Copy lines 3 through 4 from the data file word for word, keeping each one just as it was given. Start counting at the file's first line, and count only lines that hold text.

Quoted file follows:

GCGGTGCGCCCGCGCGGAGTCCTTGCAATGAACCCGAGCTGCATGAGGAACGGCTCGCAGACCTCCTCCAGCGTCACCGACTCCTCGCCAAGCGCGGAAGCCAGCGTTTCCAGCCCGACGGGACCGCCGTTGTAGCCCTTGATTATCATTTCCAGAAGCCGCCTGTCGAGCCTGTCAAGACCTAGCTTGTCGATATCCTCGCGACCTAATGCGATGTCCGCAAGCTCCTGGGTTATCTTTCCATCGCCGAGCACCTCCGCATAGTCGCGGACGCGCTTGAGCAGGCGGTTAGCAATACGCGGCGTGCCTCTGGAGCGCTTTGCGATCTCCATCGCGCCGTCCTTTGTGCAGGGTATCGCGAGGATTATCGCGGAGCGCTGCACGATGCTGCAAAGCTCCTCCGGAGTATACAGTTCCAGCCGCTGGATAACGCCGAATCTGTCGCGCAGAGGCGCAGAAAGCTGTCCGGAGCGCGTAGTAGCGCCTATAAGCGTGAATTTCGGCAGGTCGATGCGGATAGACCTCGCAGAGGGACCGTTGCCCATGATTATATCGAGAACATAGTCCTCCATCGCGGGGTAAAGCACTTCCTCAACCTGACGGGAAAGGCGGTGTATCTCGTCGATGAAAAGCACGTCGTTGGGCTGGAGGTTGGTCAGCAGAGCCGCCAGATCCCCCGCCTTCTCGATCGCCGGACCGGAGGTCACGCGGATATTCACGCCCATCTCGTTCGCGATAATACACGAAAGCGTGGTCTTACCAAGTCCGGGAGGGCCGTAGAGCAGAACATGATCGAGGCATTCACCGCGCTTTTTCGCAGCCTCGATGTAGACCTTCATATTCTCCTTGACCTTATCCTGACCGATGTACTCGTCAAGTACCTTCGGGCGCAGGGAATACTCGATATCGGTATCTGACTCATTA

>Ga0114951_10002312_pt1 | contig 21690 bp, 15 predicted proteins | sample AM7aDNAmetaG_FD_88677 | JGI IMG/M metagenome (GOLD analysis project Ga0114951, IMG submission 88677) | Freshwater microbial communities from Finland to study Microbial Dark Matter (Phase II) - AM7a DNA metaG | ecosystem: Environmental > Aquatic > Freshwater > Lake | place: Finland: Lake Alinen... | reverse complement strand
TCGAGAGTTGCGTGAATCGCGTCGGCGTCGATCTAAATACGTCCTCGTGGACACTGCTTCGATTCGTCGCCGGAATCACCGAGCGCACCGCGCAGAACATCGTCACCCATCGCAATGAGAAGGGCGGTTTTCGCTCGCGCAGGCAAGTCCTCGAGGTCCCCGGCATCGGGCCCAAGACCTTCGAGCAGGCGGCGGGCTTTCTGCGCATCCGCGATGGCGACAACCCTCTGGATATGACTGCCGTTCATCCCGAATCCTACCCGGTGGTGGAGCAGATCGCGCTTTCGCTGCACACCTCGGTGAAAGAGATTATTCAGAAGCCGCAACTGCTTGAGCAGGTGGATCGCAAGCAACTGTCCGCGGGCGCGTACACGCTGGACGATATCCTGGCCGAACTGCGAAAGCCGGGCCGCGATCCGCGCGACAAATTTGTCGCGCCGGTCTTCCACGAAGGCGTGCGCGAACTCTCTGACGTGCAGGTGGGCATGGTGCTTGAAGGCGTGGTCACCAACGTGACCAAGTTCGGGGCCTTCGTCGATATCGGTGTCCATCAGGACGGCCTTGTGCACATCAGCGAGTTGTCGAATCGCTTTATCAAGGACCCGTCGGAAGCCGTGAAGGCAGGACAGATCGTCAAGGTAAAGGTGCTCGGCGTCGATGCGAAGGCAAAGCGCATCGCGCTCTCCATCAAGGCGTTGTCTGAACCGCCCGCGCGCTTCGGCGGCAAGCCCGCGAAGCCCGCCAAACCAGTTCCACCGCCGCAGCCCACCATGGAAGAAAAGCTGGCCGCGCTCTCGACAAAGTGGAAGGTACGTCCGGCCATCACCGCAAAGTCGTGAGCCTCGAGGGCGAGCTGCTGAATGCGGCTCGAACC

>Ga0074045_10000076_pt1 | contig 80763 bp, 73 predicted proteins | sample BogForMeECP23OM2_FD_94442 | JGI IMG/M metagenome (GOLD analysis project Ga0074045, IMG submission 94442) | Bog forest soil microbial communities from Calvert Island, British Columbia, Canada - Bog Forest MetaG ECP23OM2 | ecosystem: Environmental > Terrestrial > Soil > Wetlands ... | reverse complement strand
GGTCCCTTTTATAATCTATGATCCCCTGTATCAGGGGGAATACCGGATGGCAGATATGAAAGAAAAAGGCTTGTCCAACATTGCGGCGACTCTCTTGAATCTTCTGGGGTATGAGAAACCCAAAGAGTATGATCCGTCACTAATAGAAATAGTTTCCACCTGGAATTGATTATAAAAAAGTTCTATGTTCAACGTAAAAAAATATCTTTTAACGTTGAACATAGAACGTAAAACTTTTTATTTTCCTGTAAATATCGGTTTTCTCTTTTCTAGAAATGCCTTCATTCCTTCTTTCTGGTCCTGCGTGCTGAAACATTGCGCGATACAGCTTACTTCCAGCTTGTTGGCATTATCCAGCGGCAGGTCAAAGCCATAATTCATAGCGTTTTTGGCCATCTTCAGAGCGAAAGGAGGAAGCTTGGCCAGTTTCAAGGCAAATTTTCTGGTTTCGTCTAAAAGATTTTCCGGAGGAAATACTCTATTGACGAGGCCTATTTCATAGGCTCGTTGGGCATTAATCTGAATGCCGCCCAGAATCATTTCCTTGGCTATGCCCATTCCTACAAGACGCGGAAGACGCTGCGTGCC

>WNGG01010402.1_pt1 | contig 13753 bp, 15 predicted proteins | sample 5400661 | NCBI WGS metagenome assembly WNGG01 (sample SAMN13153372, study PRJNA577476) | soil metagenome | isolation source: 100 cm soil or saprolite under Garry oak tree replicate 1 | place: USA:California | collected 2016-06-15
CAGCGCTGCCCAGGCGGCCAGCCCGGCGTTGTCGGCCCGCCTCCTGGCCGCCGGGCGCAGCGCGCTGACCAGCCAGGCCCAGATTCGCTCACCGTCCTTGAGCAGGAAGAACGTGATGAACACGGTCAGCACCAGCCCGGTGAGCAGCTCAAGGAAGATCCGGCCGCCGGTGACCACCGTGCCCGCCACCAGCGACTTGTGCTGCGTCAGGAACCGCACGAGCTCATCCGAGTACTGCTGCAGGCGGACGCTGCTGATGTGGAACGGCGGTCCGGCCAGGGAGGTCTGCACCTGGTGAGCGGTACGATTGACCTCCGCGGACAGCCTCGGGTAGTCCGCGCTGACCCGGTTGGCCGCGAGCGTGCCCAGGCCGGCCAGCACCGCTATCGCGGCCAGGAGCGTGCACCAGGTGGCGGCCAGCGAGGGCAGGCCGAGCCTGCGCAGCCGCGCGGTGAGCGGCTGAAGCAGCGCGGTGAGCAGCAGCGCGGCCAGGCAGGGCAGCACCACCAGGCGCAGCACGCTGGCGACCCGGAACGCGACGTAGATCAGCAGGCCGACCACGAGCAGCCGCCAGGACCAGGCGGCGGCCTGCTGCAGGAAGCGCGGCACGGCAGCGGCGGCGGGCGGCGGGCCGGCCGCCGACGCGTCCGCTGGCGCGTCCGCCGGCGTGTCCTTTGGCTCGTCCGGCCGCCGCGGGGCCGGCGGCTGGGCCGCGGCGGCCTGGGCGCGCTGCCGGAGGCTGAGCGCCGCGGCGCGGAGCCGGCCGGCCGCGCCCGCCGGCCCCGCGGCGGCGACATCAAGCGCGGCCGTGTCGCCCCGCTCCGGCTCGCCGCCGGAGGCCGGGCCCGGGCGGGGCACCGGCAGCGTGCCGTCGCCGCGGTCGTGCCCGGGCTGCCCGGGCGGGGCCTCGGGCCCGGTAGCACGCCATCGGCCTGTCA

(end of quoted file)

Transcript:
TCGAGAGTTGCGTGAATCGCGTCGGCGTCGATCTAAATACGTCCTCGTGGACACTGCTTCGATTCGTCGCCGGAATCACCGAGCGCACCGCGCAGAACATCGTCACCCATCGCAATGAGAAGGGCGGTTTTCGCTCGCGCAGGCAAGTCCTCGAGGTCCCCGGCATCGGGCCCAAGACCTTCGAGCAGGCGGCGGGCTTTCTGCGCATCCGCGATGGCGACAACCCTCTGGATATGACTGCCGTTCATCCCGAATCCTACCCGGTGGTGGAGCAGATCGCGCTTTCGCTGCACACCTCGGTGAAAGAGATTATTCAGAAGCCGCAACTGCTTGAGCAGGTGGATCGCAAGCAACTGTCCGCGGGCGCGTACACGCTGGACGATATCCTGGCCGAACTGCGAAAGCCGGGCCGCGATCCGCGCGACAAATTTGTCGCGCCGGTCTTCCACGAAGGCGTGCGCGAACTCTCTGACGTGCAGGTGGGCATGGTGCTTGAAGGCGTGGTCACCAACGTGACCAAGTTCGGGGCCTTCGTCGATATCGGTGTCCATCAGGACGGCCTTGTGCACATCAGCGAGTTGTCGAATCGCTTTATCAAGGACCCGTCGGAAGCCGTGAAGGCAGGACAGATCGTCAAGGTAAAGGTGCTCGGCGTCGATGCGAAGGCAAAGCGCATCGCGCTCTCCATCAAGGCGTTGTCTGAACCGCCCGCGCGCTTCGGCGGCAAGCCCGCGAAGCCCGCCAAACCAGTTCCACCGCCGCAGCCCACCATGGAAGAAAAGCTGGCCGCGCTCTCGACAAAGTGGAAGGTACGTCCGGCCATCACCGCAAAGTCGTGAGCCTCGAGGGCGAGCTGCTGAATGCGGCTCGAACC

>Ga0074045_10000076_pt1 | contig 80763 bp, 73 predicted proteins | sample BogForMeECP23OM2_FD_94442 | JGI IMG/M metagenome (GOLD analysis project Ga0074045, IMG submission 94442) | Bog forest soil microbial communities from Calvert Island, British Columbia, Canada - Bog Forest MetaG ECP23OM2 | ecosystem: Environmental > Terrestrial > Soil > Wetlands ... | reverse complement strand